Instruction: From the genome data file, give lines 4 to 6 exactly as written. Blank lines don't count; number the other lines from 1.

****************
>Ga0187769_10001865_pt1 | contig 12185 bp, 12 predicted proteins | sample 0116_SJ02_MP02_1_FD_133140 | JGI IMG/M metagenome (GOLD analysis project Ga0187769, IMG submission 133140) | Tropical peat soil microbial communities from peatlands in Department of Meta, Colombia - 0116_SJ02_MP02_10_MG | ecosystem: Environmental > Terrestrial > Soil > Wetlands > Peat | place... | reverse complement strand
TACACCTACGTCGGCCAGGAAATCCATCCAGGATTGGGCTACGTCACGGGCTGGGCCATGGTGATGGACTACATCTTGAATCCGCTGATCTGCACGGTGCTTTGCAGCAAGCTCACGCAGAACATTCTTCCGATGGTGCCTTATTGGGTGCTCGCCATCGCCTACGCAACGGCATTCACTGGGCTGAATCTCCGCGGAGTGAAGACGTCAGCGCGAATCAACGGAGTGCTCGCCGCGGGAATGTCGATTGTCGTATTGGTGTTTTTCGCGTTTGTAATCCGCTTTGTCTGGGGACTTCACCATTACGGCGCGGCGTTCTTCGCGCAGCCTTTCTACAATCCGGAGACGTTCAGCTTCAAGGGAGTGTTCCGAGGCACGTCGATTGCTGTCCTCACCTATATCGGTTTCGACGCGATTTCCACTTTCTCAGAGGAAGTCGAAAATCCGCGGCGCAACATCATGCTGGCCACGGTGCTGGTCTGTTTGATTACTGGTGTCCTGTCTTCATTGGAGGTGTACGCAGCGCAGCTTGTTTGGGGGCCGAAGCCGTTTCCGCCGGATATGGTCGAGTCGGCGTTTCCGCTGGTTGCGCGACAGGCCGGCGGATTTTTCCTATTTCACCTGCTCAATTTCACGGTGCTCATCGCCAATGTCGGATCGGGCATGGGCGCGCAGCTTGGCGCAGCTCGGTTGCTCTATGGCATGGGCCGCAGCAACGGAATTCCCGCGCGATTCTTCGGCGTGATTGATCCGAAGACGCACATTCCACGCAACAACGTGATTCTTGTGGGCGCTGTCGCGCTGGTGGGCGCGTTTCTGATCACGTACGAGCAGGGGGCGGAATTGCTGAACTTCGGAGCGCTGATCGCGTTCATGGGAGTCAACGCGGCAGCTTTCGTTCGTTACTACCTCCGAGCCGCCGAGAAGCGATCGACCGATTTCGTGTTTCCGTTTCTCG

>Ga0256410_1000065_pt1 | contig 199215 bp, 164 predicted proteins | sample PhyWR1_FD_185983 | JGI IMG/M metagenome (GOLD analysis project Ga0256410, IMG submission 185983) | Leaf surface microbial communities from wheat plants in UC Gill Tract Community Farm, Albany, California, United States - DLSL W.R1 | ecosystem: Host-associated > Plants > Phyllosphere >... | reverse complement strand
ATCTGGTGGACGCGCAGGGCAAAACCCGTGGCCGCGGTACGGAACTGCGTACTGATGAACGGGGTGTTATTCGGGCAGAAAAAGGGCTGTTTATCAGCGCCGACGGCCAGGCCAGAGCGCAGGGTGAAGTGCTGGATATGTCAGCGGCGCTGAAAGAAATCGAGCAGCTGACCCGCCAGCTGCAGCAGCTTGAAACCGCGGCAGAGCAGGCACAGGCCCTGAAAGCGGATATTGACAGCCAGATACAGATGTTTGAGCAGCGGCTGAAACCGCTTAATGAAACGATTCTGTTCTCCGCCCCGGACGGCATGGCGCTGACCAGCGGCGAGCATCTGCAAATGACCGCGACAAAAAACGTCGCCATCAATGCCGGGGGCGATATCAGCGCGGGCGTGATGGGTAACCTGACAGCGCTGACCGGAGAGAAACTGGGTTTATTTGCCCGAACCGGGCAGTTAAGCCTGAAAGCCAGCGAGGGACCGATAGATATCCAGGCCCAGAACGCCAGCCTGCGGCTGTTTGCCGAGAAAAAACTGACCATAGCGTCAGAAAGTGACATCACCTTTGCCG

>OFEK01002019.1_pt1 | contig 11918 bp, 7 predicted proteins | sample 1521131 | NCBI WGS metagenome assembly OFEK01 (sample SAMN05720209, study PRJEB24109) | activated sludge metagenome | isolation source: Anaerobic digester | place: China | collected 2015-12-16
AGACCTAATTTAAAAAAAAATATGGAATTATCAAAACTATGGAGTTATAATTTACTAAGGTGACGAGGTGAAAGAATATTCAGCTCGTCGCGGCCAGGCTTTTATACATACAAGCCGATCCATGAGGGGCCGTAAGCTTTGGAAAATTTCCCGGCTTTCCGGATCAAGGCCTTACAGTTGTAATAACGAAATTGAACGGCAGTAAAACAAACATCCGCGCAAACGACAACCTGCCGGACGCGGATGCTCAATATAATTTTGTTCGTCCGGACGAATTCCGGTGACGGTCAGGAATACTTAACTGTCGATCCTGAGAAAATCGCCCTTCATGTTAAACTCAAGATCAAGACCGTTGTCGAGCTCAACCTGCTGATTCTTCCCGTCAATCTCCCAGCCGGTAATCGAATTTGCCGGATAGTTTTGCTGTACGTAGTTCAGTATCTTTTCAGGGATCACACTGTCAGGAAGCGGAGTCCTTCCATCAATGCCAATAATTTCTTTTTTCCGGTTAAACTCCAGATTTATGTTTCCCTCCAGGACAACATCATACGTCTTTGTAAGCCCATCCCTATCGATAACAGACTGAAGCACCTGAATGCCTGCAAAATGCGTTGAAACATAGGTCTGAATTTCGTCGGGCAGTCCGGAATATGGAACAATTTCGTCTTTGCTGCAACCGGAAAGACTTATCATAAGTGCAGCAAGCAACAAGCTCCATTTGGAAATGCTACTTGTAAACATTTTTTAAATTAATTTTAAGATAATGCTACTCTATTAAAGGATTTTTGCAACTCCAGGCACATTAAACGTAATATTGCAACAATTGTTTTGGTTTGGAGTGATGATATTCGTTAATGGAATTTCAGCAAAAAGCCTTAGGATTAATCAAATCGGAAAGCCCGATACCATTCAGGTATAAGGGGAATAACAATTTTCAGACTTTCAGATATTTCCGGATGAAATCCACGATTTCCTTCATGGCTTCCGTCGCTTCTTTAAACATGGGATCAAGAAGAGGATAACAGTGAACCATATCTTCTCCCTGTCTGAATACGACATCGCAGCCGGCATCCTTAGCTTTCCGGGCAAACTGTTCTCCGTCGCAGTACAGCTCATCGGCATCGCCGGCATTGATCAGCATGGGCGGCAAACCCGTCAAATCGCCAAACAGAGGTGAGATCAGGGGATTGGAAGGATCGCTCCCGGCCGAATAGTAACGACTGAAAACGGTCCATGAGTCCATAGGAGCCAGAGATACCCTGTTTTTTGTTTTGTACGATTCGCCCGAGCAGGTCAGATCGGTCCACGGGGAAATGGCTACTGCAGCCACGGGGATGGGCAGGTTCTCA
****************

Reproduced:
ATCTGGTGGACGCGCAGGGCAAAACCCGTGGCCGCGGTACGGAACTGCGTACTGATGAACGGGGTGTTATTCGGGCAGAAAAAGGGCTGTTTATCAGCGCCGACGGCCAGGCCAGAGCGCAGGGTGAAGTGCTGGATATGTCAGCGGCGCTGAAAGAAATCGAGCAGCTGACCCGCCAGCTGCAGCAGCTTGAAACCGCGGCAGAGCAGGCACAGGCCCTGAAAGCGGATATTGACAGCCAGATACAGATGTTTGAGCAGCGGCTGAAACCGCTTAATGAAACGATTCTGTTCTCCGCCCCGGACGGCATGGCGCTGACCAGCGGCGAGCATCTGCAAATGACCGCGACAAAAAACGTCGCCATCAATGCCGGGGGCGATATCAGCGCGGGCGTGATGGGTAACCTGACAGCGCTGACCGGAGAGAAACTGGGTTTATTTGCCCGAACCGGGCAGTTAAGCCTGAAAGCCAGCGAGGGACCGATAGATATCCAGGCCCAGAACGCCAGCCTGCGGCTGTTTGCCGAGAAAAAACTGACCATAGCGTCAGAAAGTGACATCACCTTTGCCG

>OFEK01002019.1_pt1 | contig 11918 bp, 7 predicted proteins | sample 1521131 | NCBI WGS metagenome assembly OFEK01 (sample SAMN05720209, study PRJEB24109) | activated sludge metagenome | isolation source: Anaerobic digester | place: China | collected 2015-12-16
AGACCTAATTTAAAAAAAAATATGGAATTATCAAAACTATGGAGTTATAATTTACTAAGGTGACGAGGTGAAAGAATATTCAGCTCGTCGCGGCCAGGCTTTTATACATACAAGCCGATCCATGAGGGGCCGTAAGCTTTGGAAAATTTCCCGGCTTTCCGGATCAAGGCCTTACAGTTGTAATAACGAAATTGAACGGCAGTAAAACAAACATCCGCGCAAACGACAACCTGCCGGACGCGGATGCTCAATATAATTTTGTTCGTCCGGACGAATTCCGGTGACGGTCAGGAATACTTAACTGTCGATCCTGAGAAAATCGCCCTTCATGTTAAACTCAAGATCAAGACCGTTGTCGAGCTCAACCTGCTGATTCTTCCCGTCAATCTCCCAGCCGGTAATCGAATTTGCCGGATAGTTTTGCTGTACGTAGTTCAGTATCTTTTCAGGGATCACACTGTCAGGAAGCGGAGTCCTTCCATCAATGCCAATAATTTCTTTTTTCCGGTTAAACTCCAGATTTATGTTTCCCTCCAGGACAACATCATACGTCTTTGTAAGCCCATCCCTATCGATAACAGACTGAAGCACCTGAATGCCTGCAAAATGCGTTGAAACATAGGTCTGAATTTCGTCGGGCAGTCCGGAATATGGAACAATTTCGTCTTTGCTGCAACCGGAAAGACTTATCATAAGTGCAGCAAGCAACAAGCTCCATTTGGAAATGCTACTTGTAAACATTTTTTAAATTAATTTTAAGATAATGCTACTCTATTAAAGGATTTTTGCAACTCCAGGCACATTAAACGTAATATTGCAACAATTGTTTTGGTTTGGAGTGATGATATTCGTTAATGGAATTTCAGCAAAAAGCCTTAGGATTAATCAAATCGGAAAGCCCGATACCATTCAGGTATAAGGGGAATAACAATTTTCAGACTTTCAGATATTTCCGGATGAAATCCACGATTTCCTTCATGGCTTCCGTCGCTTCTTTAAACATGGGATCAAGAAGAGGATAACAGTGAACCATATCTTCTCCCTGTCTGAATACGACATCGCAGCCGGCATCCTTAGCTTTCCGGGCAAACTGTTCTCCGTCGCAGTACAGCTCATCGGCATCGCCGGCATTGATCAGCATGGGCGGCAAACCCGTCAAATCGCCAAACAGAGGTGAGATCAGGGGATTGGAAGGATCGCTCCCGGCCGAATAGTAACGACTGAAAACGGTCCATGAGTCCATAGGAGCCAGAGATACCCTGTTTTTTGTTTTGTACGATTCGCCCGAGCAGGTCAGATCGGTCCACGGGGAAATGGCTACTGCAGCCACGGGGATGGGCAGGTTCTCA